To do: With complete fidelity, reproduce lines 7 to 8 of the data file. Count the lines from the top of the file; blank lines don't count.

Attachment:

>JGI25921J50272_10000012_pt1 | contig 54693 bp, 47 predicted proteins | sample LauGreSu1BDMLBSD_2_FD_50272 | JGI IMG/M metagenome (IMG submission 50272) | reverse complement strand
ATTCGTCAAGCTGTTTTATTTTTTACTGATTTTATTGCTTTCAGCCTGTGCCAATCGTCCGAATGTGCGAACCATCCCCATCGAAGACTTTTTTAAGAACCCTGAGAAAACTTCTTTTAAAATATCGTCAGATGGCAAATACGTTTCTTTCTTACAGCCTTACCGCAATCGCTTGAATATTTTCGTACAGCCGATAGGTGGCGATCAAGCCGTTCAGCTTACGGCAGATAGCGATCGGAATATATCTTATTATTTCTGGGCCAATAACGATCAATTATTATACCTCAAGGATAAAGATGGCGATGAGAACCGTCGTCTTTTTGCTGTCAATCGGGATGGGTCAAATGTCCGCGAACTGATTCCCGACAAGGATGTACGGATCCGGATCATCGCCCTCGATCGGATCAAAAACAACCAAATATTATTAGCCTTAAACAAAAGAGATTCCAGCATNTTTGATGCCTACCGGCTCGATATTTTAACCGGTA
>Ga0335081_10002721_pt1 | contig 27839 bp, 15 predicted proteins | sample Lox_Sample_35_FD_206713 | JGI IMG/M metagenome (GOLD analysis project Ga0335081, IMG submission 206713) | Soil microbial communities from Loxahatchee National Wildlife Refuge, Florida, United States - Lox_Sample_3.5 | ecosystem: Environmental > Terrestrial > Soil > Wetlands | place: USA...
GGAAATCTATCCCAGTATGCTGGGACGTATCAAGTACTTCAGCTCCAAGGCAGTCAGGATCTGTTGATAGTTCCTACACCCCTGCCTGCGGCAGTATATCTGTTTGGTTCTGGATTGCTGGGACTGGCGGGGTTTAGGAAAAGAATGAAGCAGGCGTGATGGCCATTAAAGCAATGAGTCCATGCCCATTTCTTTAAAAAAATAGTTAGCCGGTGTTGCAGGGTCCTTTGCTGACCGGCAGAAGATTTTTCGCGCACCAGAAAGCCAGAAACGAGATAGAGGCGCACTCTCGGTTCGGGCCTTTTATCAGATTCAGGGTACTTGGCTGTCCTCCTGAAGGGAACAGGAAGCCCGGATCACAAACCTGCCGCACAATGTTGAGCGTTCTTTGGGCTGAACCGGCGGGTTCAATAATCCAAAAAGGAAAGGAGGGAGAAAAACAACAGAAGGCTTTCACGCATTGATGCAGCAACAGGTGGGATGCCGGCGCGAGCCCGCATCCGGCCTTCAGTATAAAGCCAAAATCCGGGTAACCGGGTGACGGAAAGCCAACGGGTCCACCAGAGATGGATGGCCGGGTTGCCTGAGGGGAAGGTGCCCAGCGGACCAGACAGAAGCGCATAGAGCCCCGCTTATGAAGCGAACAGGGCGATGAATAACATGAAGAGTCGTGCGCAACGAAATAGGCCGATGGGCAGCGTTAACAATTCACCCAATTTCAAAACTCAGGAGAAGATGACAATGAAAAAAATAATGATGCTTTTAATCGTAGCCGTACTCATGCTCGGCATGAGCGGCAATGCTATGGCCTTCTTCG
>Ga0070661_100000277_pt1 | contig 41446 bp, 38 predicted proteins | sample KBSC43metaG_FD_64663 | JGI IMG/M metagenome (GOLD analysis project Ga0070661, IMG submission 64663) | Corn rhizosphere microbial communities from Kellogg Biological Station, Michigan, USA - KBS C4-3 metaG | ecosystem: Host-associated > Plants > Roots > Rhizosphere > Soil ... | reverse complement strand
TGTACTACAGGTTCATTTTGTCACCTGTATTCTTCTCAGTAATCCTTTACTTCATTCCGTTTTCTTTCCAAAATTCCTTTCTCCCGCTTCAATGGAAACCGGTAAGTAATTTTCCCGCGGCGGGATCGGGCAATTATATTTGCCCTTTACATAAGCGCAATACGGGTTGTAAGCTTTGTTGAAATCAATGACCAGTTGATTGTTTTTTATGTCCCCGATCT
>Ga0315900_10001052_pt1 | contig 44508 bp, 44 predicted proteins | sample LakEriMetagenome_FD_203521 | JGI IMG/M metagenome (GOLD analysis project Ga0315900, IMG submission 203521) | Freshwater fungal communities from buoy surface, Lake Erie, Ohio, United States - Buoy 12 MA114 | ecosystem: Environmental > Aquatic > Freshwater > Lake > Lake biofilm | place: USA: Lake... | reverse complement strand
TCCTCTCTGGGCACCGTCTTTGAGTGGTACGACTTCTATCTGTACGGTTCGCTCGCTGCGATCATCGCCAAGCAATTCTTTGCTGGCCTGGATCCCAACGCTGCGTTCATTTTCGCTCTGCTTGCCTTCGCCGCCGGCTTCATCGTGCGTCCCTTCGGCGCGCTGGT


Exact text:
>Ga0315900_10001052_pt1 | contig 44508 bp, 44 predicted proteins | sample LakEriMetagenome_FD_203521 | JGI IMG/M metagenome (GOLD analysis project Ga0315900, IMG submission 203521) | Freshwater fungal communities from buoy surface, Lake Erie, Ohio, United States - Buoy 12 MA114 | ecosystem: Environmental > Aquatic > Freshwater > Lake > Lake biofilm | place: USA: Lake... | reverse complement strand
TCCTCTCTGGGCACCGTCTTTGAGTGGTACGACTTCTATCTGTACGGTTCGCTCGCTGCGATCATCGCCAAGCAATTCTTTGCTGGCCTGGATCCCAACGCTGCGTTCATTTTCGCTCTGCTTGCCTTCGCCGCCGGCTTCATCGTGCGTCCCTTCGGCGCGCTGGT